Pricing Secrets That Can Save You Money
By Steve Gillman
Want to save money on that next purchase? It can help to know
about retailers and how they determine prices. There are two
of these sercets covered here.
The Minimum Advertised Price
Sometimes pricing doesn't seem to make much sense. For example,
why does whole wheat pasta cost three times as much as regular
pasta? Doesn't regular white-flour pasta require the extra trouble
and expense of removing parts of the wheat? Economist will tell
you that price is determined by what the market will bear. This
is certainly an important principle to understand, but does it
always apply in real life? Well, yes, in a way - but it is complicated.
Consider the "manufacturers suggested retail price,"
or "MSRP." Also called the "list price,"
it is the price a manufacturer suggests to the store - at least
in theory. But in practice it is generally the maximum price
a retailer can charge us. After all, who really wants to buy
something that is priced higher than the manufacturers suggested
retail price? So in this case, "what the market will bear"
has been limited by the manufacturer.
Another price that manufacturers suggest to retailers is the
MAP, or "minimum advertised price." This is one we
don't hear about. It's not an absolute minimum that retailers
can sell for, and they certainly want to sell for more if they
can. But if they sell for less than this they risk upsetting
manufacturers and suppliers. Why? Because they can't convince
new retailers to carry a product if competing retailers are selling
it so cheap that it is difficult to make a profit. The new retailer
could sell it for more, but who would buy it when it is advertised
cheaper somewhere else?
Of course, you want to buy at the MAP, so to determine (approximately)
what it is for a particular product, check several stores. If
all are advertising the product on sale around the same price,
it is usually close to the MAP. The "big box" stores
stick to the MAP in their sale advertisements, as often as not.
What if you want it even cheaper? Look at small stores. They
can get away with sales that price the product below the manufacturers
minimum advertised price, because they have less to risk by angering
Be careful, though. Some stores sell below the MAP because
they're selling incomplete products. For example, if it is a
computer, you might have to buy a keyboard and speakers as separate
items. When other stores are selling a complete product, compare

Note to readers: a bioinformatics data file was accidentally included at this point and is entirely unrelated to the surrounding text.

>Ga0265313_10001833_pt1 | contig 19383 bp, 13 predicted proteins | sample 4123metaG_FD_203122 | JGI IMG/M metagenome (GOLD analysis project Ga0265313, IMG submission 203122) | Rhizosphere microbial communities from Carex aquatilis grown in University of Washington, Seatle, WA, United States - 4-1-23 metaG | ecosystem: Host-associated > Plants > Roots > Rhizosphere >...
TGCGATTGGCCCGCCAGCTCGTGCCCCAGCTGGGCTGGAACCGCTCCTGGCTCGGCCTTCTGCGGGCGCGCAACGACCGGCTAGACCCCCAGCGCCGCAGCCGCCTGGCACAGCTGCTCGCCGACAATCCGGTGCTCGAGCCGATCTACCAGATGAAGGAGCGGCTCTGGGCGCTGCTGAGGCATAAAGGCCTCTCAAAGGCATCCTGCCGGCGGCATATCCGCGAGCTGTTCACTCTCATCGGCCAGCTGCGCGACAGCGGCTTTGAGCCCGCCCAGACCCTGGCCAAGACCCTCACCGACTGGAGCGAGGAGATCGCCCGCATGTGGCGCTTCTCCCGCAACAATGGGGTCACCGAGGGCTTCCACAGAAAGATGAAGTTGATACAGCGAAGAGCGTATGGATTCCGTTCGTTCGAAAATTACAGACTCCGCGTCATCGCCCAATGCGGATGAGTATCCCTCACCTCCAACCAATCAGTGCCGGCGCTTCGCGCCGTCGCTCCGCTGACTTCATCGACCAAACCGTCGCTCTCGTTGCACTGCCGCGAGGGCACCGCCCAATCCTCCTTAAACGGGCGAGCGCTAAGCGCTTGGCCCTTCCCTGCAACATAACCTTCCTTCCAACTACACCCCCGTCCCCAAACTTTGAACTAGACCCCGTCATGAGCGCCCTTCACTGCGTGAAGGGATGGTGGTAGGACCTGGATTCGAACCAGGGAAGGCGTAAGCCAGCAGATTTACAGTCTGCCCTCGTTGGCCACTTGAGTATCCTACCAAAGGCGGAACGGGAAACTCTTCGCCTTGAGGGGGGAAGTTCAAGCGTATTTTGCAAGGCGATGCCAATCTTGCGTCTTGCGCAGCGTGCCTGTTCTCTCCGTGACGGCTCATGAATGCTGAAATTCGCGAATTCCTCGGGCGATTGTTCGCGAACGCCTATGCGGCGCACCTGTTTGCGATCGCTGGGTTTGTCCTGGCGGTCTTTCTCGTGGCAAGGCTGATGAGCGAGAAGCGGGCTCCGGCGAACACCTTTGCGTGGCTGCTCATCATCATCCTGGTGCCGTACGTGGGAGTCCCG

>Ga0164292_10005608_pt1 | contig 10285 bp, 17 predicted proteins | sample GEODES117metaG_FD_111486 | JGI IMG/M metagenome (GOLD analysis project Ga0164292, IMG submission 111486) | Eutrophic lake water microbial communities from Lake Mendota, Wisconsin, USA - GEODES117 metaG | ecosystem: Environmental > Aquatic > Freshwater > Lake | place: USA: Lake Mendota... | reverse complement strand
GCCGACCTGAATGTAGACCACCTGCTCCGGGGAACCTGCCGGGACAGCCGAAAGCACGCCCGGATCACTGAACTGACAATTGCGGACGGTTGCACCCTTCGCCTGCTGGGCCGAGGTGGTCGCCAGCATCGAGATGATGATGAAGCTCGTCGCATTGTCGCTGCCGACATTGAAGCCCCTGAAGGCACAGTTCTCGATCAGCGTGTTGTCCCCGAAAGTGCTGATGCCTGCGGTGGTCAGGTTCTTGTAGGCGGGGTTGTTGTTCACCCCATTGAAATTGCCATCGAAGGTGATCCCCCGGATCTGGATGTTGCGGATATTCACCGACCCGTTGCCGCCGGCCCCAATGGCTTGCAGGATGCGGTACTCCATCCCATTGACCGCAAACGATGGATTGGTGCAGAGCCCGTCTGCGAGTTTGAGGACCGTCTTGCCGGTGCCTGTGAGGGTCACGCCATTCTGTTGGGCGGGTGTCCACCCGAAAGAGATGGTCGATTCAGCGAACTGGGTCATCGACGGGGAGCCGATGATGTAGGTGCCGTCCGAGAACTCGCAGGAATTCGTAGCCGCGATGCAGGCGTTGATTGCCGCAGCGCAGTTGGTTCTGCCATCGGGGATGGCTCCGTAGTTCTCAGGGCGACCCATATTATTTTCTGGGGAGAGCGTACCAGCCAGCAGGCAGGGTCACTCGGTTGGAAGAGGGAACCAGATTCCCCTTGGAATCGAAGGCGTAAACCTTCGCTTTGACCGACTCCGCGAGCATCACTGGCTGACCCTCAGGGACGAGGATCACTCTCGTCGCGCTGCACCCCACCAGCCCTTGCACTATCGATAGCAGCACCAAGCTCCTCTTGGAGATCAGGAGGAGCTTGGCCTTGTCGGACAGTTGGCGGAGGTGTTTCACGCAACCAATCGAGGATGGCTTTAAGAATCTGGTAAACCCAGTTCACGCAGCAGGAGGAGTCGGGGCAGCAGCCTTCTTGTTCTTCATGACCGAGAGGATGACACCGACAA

the total cost of everything you need to get a product
that is functional.
Why Prices End in 99
$29.99 might as well be $30, and we know this, so why do retailers
play this game? Simple explanation: Because this pricing secret
works. You may automatically round up a price like this, but
you may not have looked at it in the first place if it said $30
instead of $29.99. We process information from left to right,
so you see the "2" before anything else, and this is
more appealing than a "3" when you want a lower price.
You see, even if only unconsciously, your mind is probably
thinking "20-something dollars" versus "30-something."
Your next thought might be "Oh, it's $30," but you
are already looking at the product, right? It makes you more
likely to buy it than if you never stopped to look at it in the
In any case, retailers get caught in this game whether they
like it or not. After gasoline retailers started pricing a gallon
using ".9" cents, for example, how could any of them
stop doing it that way? Just imagine if all the other gas stations
had gas at $2.99 and 9/10 and one at $3.00. Ten gallons would
be just a penny more there- not worth driving on. However, drivers
just see the sign and immediately think they are the most expensive
gas station (they are - it just isn't enough difference to matter).
How do you put this knowledge to work for you? Be aware that
the 9/10 caught your eye at the gas station, but a penny or a
tenth of a penny savings won't justify going out of your way.
Save more money by just stopping at the first reasonable station
- at todays prices you can't afford the gas to drive around looking
for a penny savings.
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